Once the vehicle has been registered the buying process is complete.

DMV Offices By State

Not every state requires you to complete a bill of sale when finalizing a vehicle transaction. However, no state prohibits you from completing a bill of sale either. Even though many states do not require a bill of sale, they still offer an official form (therefore, it’s recommended to complete a bill of sale even if it’s not required in your state) which we have included below. For states that require you to use their specific bill of sale form, we have also included below. For more information regarding your vehicle or a bill of sale, contact your nearest DMV Office.

IMPORTANT: A Bill of Sale does not transfer Ownership of Title, it only shows proof that a transaction took place. You must sign over the Vehicle’s Title in order to transfer ownership.

State DMV Locations Vehicle Bill of Sale Bill of Sale Required?
 Alabama County Title & Registration Office  PDFODT, Word Yes
 Alaska Division of Motor Vehicles (DMV)  PDFODT, Word No
 Arizona Motor Vehicle Division (MVD) PDF No
 Arkansas Dept. of Revenue Office PDF Yes
 California Dept. of Motor Vehicles (DMV) PDF No
 Colorado Division of Motor Vehicles (DMV) PDF No
 Connecticut Dept. of Motor Vehicles (DMV) PDF Yes
 Delaware Dept. of Motor Vehicles (DMV) PDFODT, Word No
 Florida Motor Vehicle Service Centers PDF No
 Georgia County Tag Office PDF Yes
 Hawaii Vehicle Office Finder PDF Yes
 Idaho Idaho Transportation Department (DMV) PDF No
 Illinois Facility Locations PDFODT, Word Yes
 Indiana  Indiana Branch Locations (DMV) PDF No
 Iowa Iowa Motor Vehicle Division PDFODT, Word Yes
 Kansas Kansas Department of Revenue PDFODT, Word Yes
 Kentucky  Drive.KY.Gov PDFODT, Word No
 Louisiana  Office of Motor Vehicles PDF No
 Maine  Bureau of Motor Vehicles PDF Yes
 Maryland Motor Vehicle Administration PDF Yes
 Massachusetts  Registry of Motor Vehicles PDF Yes
 Michigan SOS Branch Office Locator PDFODT, Word Yes
 Minnesota Driver and Vehicle Services PDFODT, Word No
 Mississippi Driver Services PDFODT, Word Yes
 Missouri License Office Locations PDF Yes
 Montana Motor Vehicle Division PDF Yes
 Nebraska Dept. of Motor Vehicles (DMV) PDF Yes
 Nevada  Dept. of Motor Vehicles (DMV) PDF Yes
 New Hampshire  Division of Motor Vehicles (DMV) PDF Yes
 New Jersey  Motor Vehicle Commission PDFODT, Word No
 New Mexico Motor Vehicle Division PDF Yes
 New York Dept. of Motor Vehicles (DMV) Word Yes
 North Carolina Dept. of Motor Vehicles (DMV) PDFODT, Word No
 North Dakota Motor Vehicle Site Locations (PDF) PDF No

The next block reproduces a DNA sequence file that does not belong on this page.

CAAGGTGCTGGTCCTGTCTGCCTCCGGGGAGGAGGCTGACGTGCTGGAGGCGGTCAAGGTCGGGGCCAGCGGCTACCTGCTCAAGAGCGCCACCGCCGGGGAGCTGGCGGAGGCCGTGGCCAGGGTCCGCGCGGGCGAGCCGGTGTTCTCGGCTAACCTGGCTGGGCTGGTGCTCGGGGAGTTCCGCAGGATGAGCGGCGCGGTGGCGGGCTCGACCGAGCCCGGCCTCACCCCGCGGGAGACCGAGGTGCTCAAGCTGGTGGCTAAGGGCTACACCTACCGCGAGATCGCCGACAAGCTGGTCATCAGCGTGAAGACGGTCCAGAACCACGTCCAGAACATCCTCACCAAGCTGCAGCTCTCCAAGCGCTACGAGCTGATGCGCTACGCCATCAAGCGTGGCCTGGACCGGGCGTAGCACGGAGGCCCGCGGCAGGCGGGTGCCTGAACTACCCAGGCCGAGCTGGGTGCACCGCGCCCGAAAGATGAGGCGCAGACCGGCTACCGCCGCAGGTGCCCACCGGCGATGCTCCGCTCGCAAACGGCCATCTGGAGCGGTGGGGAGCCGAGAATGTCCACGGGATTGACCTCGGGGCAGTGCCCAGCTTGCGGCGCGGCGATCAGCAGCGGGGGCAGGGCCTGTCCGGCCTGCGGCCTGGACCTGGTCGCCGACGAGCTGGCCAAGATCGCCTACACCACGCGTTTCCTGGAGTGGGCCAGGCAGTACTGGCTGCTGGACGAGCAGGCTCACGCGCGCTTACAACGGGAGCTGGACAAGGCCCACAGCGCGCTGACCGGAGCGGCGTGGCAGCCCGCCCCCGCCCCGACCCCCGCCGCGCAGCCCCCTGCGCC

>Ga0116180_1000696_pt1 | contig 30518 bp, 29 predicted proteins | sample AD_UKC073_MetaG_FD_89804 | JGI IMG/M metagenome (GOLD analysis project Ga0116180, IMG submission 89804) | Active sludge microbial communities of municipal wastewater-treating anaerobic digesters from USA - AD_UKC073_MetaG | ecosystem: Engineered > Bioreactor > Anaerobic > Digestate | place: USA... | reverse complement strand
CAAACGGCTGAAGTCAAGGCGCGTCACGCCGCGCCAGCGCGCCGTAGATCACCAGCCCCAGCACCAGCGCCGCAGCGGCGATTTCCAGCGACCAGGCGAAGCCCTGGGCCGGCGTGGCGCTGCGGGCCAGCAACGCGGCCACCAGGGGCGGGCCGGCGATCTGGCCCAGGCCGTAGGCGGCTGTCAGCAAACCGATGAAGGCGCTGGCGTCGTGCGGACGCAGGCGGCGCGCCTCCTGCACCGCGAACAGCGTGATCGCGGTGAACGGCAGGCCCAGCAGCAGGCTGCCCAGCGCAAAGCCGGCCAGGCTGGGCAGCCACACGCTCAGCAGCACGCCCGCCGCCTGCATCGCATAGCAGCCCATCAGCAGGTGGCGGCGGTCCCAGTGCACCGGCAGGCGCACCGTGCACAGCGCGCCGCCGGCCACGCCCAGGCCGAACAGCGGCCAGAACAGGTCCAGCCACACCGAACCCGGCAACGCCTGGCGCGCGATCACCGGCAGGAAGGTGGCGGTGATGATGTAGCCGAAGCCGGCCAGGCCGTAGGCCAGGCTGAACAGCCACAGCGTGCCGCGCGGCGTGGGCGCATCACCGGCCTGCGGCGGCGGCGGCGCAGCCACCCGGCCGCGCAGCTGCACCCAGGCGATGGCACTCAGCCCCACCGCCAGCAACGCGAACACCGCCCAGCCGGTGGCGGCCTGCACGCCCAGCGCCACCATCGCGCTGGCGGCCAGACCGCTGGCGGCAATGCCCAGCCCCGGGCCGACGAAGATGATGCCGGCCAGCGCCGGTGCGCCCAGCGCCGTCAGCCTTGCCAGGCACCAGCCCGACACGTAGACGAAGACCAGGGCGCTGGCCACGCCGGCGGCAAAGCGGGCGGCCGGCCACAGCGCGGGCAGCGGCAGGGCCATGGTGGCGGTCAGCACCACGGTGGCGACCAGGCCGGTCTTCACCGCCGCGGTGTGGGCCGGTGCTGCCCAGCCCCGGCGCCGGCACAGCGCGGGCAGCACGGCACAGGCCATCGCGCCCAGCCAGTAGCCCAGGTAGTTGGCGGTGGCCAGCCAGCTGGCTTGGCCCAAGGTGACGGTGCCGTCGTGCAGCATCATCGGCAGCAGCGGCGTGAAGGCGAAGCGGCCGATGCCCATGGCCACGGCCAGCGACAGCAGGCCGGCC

Ohio  Bureau of Motor Vehicles (BMV) PDFODT, Word Yes
 Oklahoma Dept. of Public Safety PDFODT, Word Yes
 Oregon Dept. of Motor Vehicles PDF No
 Pennsylvania Dept. of Motor Vehicles (DMV) PDFODT, Word No
 Rhode Island Dept. of Motor Vehicles (DMV) PDFODT, Word Yes
 South Carolina  Dept. of Motor Vehicles (DMV) PDF No
 South Dakota Motor Vehicles Division PDF Yes
 Tennessee Driver Services PDF No
 Texas Dept. of Motor Vehicles (DMV) PDF Yes
 Utah Dept. of Motor Vehicles (DMV) PDF Yes
 Vermont Dept. of Motor Vehicles (DMV) PDF Yes
 Virginia Dept. of Motor Vehicles (DMV) PDFODT, Word No
 Washington Dept. of Licensing PDF Yes
 West Virginia  Dept. of Motor Vehicles (DMV) PDF Yes
 Wisconsin Dept. of Motor Vehicles (DMV) PDFODT, Word No
 Wyoming Dept. of Transportation PDF Yes

Key Terms

For as simple and straightforward a Bill of Sales can be, it’s important to familiarize yourself with the language found inside your document.

As-Is – A statement or clause within a bill of sale that states that the item is being bought or sold in its current condition, whether new or used, and that that the Buyer is accepting the item with all its faults. This protects the Seller and prevents the Buyer from coming back after a completed transaction with claims against the item.

Buyer (Purchaser) – The person in the transaction who pays money in the return for an item.

Gift – The act of giving an item to the “buyer” with no compensation in return.

Notary Public – A disinterested 3rd party public officer who can attest to the signatures of the Buyer and Seller. You can find a Notary Public at your local bank or by using a professional service.

Payment – The money used to pay for an item in a transaction.

Seller – The person or party in a transaction that is offering an item for purchase.

Trade-In – A type of transaction that starts with the buyer offering an item to the seller in equal exchange or at a discount for the Seller’s item. This type of transaction is commonly practiced in the car business when the buyer wants to trade in their used vehicle for another vehicle sold by the seller.